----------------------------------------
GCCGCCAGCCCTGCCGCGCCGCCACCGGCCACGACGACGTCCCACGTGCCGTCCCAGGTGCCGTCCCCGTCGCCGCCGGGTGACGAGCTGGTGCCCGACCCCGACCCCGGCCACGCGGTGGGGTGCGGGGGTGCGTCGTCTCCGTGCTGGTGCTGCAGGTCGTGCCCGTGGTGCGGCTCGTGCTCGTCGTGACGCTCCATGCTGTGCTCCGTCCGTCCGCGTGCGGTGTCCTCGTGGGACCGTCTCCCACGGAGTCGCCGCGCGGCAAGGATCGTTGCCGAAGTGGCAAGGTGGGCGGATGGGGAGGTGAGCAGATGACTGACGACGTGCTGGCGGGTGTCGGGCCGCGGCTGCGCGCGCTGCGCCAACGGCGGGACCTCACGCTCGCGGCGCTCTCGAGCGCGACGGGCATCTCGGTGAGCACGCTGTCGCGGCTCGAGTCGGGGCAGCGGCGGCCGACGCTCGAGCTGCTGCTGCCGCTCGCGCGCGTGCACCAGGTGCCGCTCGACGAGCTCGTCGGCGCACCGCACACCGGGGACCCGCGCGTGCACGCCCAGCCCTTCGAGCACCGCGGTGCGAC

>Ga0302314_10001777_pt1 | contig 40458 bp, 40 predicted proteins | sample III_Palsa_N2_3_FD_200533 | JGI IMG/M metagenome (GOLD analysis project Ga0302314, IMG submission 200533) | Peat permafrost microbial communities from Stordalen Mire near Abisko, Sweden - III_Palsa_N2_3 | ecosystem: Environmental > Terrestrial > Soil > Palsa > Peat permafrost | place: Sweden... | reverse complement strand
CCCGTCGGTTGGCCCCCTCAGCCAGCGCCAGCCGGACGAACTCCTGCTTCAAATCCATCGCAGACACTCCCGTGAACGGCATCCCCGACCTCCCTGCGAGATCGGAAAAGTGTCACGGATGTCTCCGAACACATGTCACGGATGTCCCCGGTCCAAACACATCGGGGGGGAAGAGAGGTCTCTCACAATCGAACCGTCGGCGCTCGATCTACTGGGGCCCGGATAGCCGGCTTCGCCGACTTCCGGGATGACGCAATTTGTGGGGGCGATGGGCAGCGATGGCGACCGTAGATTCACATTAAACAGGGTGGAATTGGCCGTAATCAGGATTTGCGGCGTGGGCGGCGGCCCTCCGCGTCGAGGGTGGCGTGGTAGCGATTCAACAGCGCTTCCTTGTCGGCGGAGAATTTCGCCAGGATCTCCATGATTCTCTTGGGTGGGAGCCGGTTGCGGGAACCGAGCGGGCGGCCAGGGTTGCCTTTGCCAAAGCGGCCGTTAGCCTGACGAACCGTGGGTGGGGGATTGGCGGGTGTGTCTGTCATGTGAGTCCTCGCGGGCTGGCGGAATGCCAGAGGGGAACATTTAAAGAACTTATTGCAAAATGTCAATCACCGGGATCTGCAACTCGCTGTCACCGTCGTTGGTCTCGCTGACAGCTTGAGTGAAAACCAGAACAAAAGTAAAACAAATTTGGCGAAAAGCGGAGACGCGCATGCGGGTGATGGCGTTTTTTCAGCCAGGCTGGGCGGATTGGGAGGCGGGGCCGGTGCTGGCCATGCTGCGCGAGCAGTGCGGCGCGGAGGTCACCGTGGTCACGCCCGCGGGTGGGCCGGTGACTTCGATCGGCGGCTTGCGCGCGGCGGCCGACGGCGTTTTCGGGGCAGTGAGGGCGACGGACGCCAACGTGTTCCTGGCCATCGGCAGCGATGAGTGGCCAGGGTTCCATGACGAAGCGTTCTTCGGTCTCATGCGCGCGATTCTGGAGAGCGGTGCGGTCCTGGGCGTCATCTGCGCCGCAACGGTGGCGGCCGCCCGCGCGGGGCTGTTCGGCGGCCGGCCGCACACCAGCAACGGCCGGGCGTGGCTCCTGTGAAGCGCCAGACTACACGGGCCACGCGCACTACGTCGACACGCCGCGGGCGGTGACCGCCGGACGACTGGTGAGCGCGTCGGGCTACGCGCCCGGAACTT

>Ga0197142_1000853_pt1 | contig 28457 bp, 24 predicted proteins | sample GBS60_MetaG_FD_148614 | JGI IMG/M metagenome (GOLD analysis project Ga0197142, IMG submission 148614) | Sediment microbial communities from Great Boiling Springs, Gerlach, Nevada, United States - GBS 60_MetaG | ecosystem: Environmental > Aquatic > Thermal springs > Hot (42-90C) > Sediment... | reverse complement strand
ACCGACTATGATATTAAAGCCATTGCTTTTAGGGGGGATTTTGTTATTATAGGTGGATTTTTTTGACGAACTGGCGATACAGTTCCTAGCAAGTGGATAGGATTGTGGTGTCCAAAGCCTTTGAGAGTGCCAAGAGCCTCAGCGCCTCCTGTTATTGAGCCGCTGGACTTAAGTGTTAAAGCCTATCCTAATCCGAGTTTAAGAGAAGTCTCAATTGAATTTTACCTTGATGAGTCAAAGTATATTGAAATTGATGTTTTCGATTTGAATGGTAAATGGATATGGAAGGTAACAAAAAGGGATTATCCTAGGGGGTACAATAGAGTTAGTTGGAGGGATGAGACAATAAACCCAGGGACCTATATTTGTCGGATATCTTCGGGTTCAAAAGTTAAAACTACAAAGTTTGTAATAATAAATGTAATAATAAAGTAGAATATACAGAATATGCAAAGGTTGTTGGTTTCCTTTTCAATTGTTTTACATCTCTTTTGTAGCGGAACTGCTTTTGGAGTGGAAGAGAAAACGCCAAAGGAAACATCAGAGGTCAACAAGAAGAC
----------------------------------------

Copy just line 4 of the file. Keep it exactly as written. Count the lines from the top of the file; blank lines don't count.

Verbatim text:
>Ga0197142_1000853_pt1 | contig 28457 bp, 24 predicted proteins | sample GBS60_MetaG_FD_148614 | JGI IMG/M metagenome (GOLD analysis project Ga0197142, IMG submission 148614) | Sediment microbial communities from Great Boiling Springs, Gerlach, Nevada, United States - GBS 60_MetaG | ecosystem: Environmental > Aquatic > Thermal springs > Hot (42-90C) > Sediment... | reverse complement strand